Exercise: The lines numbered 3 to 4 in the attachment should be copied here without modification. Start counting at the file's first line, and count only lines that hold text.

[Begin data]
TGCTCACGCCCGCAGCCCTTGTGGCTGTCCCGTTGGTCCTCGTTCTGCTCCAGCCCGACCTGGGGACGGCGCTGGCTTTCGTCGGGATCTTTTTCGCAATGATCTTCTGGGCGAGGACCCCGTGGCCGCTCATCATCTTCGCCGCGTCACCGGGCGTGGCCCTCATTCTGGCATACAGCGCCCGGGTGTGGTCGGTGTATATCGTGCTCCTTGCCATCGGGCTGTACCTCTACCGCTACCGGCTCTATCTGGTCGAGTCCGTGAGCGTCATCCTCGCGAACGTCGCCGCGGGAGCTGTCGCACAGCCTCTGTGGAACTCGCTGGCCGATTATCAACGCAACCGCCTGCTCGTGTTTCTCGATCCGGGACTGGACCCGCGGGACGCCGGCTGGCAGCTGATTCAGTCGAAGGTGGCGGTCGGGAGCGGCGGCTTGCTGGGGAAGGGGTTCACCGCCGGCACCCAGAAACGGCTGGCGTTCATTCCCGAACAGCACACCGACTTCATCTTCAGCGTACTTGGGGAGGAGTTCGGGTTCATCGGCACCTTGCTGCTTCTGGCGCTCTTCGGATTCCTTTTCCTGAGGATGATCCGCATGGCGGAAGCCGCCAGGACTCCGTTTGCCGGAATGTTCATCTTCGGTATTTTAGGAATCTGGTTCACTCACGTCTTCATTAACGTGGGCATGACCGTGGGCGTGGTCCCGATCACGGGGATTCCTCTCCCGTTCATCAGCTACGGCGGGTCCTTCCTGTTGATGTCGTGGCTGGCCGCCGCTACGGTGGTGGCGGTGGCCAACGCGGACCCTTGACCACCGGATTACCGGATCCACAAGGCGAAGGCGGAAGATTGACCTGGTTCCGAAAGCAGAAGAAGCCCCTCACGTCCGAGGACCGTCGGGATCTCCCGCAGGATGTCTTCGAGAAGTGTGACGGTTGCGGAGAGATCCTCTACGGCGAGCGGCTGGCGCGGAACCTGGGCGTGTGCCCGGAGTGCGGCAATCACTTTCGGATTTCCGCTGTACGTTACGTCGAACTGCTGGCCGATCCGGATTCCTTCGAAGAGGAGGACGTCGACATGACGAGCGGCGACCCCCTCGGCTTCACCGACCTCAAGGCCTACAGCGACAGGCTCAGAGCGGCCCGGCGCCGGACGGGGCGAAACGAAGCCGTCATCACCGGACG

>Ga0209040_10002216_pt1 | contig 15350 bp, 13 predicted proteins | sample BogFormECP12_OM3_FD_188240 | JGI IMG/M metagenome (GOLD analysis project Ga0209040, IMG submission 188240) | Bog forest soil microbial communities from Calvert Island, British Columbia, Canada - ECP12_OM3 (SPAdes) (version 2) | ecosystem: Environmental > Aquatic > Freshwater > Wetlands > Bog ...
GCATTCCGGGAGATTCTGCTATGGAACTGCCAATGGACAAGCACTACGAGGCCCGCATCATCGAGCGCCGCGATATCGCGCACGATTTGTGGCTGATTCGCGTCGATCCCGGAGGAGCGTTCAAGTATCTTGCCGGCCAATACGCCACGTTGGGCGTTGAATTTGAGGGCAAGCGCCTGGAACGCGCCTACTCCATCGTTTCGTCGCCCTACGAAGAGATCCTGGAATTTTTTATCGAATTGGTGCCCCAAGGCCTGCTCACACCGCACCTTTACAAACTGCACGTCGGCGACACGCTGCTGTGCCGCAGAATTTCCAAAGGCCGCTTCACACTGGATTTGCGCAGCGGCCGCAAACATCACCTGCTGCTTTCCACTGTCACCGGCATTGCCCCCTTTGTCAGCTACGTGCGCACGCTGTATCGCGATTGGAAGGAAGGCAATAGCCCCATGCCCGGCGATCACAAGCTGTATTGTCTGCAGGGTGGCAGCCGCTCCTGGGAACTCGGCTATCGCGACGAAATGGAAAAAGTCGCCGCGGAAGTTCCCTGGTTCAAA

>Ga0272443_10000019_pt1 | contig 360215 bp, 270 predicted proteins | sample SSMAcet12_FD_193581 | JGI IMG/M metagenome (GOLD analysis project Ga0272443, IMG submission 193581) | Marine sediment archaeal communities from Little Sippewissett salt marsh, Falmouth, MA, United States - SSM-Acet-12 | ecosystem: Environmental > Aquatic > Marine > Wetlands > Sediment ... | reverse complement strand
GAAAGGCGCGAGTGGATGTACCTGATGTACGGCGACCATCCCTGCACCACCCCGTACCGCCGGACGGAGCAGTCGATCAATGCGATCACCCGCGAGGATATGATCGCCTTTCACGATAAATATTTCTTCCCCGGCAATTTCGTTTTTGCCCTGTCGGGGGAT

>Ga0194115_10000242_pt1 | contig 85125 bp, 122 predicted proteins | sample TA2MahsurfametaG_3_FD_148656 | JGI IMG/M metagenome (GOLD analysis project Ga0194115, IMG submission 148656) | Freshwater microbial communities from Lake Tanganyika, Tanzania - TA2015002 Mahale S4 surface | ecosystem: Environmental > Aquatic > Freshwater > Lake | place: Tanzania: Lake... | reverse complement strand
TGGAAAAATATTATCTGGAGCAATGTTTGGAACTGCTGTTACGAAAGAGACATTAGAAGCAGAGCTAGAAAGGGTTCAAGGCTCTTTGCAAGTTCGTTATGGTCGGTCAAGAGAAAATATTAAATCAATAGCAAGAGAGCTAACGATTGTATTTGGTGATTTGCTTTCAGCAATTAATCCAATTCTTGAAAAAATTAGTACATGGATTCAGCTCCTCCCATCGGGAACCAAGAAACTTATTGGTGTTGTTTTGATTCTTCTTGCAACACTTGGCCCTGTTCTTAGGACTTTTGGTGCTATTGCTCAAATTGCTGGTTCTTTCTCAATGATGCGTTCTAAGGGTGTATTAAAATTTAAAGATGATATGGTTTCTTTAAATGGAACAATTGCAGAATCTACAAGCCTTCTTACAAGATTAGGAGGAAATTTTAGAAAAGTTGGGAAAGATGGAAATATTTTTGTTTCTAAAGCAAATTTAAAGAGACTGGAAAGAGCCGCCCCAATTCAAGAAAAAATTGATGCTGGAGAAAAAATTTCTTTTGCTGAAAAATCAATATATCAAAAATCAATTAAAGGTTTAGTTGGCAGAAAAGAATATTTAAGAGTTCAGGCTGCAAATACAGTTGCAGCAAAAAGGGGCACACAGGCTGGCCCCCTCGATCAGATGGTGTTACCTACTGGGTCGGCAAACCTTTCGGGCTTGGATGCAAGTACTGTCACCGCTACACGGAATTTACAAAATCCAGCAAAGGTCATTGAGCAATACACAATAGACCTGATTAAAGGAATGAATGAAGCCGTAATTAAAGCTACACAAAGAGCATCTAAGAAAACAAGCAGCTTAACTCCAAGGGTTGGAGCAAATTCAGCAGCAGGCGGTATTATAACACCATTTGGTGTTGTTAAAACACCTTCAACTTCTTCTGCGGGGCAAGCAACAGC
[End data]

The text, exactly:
GCATTCCGGGAGATTCTGCTATGGAACTGCCAATGGACAAGCACTACGAGGCCCGCATCATCGAGCGCCGCGATATCGCGCACGATTTGTGGCTGATTCGCGTCGATCCCGGAGGAGCGTTCAAGTATCTTGCCGGCCAATACGCCACGTTGGGCGTTGAATTTGAGGGCAAGCGCCTGGAACGCGCCTACTCCATCGTTTCGTCGCCCTACGAAGAGATCCTGGAATTTTTTATCGAATTGGTGCCCCAAGGCCTGCTCACACCGCACCTTTACAAACTGCACGTCGGCGACACGCTGCTGTGCCGCAGAATTTCCAAAGGCCGCTTCACACTGGATTTGCGCAGCGGCCGCAAACATCACCTGCTGCTTTCCACTGTCACCGGCATTGCCCCCTTTGTCAGCTACGTGCGCACGCTGTATCGCGATTGGAAGGAAGGCAATAGCCCCATGCCCGGCGATCACAAGCTGTATTGTCTGCAGGGTGGCAGCCGCTCCTGGGAACTCGGCTATCGCGACGAAATGGAAAAAGTCGCCGCGGAAGTTCCCTGGTTCAAA

>Ga0272443_10000019_pt1 | contig 360215 bp, 270 predicted proteins | sample SSMAcet12_FD_193581 | JGI IMG/M metagenome (GOLD analysis project Ga0272443, IMG submission 193581) | Marine sediment archaeal communities from Little Sippewissett salt marsh, Falmouth, MA, United States - SSM-Acet-12 | ecosystem: Environmental > Aquatic > Marine > Wetlands > Sediment ... | reverse complement strand